First things first, video games have long had a rating system that restricts minors for purchasing matured rated content. As video games were evolving from the 8-bit era to the 16-bit era, the industry was becoming increasable violent with titles like Mortal Kombat and Doom. Established in 1994 by the Congress, the Entertainment Software Rating Board (ESRB) has rated every video game to hit the market since then. Ranging from kid friendly games like Super Mario that are rated ‘E’ for everyone, to ‘T’ for teen friendly games like the Need For Speed franchise series and where the highly controversial games like Halo and GTA are given the mature ‘M’ rating are found.
Even though the industry has a rating system, it is still very much overlooked by parents and media personal a like. The concept that video games spark youth violence is still in their minds, but evidence has proved other wise. According to the federal crime statistics, the rate of juvenile violent crime in 2008 in the United States was at a 30-year low. Now this is my biggest argument because video games have skyrocket to new heights and now have become a billion dollar industry (PBS), but we haven’t seen effects on the youth like people have proclaimed. Through more investigation, ages 9 – 14 used video games as a well to relive stress rather than choosing a violent path. Now if this were true we would have already seen the results decades ago. We really need to drop this notion that Violence in games causes kids to be mass murders. If that was true, I would have became a master guitarist from all the Guitar Hero I played in high school.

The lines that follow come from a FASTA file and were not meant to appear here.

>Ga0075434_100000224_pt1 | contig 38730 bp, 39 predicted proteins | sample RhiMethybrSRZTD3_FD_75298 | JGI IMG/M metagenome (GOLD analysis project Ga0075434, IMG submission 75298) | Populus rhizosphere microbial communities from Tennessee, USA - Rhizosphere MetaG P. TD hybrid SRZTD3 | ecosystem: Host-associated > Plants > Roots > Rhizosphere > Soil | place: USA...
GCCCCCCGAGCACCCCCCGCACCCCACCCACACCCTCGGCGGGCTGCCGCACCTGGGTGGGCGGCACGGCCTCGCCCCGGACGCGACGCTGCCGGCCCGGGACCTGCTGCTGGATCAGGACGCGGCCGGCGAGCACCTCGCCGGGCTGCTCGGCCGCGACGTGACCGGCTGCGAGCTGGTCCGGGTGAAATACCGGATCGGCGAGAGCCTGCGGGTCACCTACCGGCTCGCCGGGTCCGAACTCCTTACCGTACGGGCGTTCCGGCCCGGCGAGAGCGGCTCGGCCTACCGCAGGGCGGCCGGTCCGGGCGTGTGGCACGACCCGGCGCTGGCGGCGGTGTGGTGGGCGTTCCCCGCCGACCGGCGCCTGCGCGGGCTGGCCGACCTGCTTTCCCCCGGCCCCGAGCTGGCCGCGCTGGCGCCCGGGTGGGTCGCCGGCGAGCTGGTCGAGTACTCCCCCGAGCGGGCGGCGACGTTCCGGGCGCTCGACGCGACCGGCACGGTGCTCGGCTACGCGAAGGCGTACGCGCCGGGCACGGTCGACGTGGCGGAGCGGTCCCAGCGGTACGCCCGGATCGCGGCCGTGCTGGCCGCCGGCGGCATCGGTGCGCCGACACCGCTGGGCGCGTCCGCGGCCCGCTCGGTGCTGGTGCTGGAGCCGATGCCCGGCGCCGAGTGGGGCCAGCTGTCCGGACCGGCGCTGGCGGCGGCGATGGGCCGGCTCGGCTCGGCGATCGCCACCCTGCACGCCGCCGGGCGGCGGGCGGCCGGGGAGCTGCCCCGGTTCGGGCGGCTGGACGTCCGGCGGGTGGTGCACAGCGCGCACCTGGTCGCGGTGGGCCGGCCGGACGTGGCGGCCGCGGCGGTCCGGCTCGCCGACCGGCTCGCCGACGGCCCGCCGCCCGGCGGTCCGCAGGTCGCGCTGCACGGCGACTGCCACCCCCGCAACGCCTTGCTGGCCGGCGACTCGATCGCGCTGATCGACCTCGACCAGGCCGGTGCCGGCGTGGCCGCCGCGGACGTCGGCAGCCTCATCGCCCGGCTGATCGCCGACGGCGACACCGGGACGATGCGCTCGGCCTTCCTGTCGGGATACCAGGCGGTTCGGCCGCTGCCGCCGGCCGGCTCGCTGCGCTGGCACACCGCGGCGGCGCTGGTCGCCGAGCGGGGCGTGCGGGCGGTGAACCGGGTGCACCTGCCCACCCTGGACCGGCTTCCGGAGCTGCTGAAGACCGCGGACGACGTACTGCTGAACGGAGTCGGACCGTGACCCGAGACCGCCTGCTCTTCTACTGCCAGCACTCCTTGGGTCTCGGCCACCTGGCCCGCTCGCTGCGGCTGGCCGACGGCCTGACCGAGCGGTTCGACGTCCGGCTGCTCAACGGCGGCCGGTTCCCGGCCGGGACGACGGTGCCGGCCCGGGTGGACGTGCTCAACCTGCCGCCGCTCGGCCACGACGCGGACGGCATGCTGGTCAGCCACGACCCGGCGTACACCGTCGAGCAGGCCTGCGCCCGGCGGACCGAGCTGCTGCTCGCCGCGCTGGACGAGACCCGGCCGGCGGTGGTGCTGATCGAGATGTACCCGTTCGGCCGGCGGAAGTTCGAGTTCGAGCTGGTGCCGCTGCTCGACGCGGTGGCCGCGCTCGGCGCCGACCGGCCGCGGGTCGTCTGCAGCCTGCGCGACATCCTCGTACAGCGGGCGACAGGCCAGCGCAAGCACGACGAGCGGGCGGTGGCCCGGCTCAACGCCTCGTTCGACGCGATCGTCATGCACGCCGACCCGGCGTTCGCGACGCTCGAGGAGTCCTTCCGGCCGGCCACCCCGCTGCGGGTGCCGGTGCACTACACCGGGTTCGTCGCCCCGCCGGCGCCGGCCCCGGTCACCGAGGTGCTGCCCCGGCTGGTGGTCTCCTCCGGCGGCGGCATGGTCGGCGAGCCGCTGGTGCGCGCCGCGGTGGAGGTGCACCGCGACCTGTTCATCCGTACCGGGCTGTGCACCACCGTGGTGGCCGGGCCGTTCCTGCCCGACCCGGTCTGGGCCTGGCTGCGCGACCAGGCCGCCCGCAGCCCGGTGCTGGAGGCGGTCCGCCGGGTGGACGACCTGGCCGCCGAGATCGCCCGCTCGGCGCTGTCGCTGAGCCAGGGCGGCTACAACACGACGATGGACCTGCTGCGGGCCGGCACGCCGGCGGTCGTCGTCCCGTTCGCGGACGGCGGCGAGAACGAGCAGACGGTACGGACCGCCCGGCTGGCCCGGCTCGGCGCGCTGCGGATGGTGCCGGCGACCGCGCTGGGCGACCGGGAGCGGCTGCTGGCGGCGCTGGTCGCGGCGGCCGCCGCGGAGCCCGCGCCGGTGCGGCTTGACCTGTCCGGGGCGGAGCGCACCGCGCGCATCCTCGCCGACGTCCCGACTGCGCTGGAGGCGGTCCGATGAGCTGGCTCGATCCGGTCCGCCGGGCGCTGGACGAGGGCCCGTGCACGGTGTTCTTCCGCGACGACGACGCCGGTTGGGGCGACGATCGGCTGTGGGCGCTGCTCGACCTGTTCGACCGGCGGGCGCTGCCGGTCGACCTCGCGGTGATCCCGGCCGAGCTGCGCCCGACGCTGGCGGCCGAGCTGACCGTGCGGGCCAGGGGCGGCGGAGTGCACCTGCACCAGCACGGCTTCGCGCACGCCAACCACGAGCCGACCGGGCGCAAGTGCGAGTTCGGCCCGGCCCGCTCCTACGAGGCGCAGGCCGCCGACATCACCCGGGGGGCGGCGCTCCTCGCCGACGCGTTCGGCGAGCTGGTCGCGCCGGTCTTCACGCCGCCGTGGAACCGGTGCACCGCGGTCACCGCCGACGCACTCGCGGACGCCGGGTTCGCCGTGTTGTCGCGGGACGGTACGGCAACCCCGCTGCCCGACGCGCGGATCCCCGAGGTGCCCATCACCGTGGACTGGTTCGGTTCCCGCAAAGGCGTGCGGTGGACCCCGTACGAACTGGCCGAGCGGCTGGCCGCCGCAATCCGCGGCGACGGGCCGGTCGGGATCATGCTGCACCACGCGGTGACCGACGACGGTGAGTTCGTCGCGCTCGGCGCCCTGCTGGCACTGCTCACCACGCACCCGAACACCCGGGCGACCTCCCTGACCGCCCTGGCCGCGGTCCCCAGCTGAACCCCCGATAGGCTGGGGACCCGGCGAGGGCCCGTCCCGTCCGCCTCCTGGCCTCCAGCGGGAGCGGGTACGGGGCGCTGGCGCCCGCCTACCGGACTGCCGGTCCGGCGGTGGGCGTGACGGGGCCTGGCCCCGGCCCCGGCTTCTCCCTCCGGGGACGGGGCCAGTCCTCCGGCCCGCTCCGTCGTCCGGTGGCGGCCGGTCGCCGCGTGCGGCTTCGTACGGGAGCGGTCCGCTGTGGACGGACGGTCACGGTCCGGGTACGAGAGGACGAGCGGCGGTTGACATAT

Currently the industry is in its golden era and messing that up will be catastrophic for many developers who depend on it’s current state. A label of any sorts decimating video games from our mass media society would be the death nail that many have wanted to nail for the longest time. Developers and publishers would lose jobs and have to obey entirely to government’s harsh restrictions or choose a brand new career path. So where should government step in? How much should they regulate?.
Up to now, government has the ESRB rating system, which has been working well with the youth, but how far should they go? I believe we need to let the current system work and not interfere with a proven method. As games are getting more and more realistic, this subject will always be brought up with us always over looking the artistic aspect of the industry.
Wildly known movie critic, Roger Ebert of the Chicago Sun Times spoke out how video games can never be seen as art. He said that gamers are more concern about what gameplay features are presented to them rather admiring artwork the setting. While he might be correct, I can’t help go back to Edgar Degas, a famous French artist who said, “Art is not what you see, but what you make others see”. That’s exactly what art has always been about from the very beginning. We have always allowed ourselves to fill in the blanks and let us interpret art in our way and that will never change.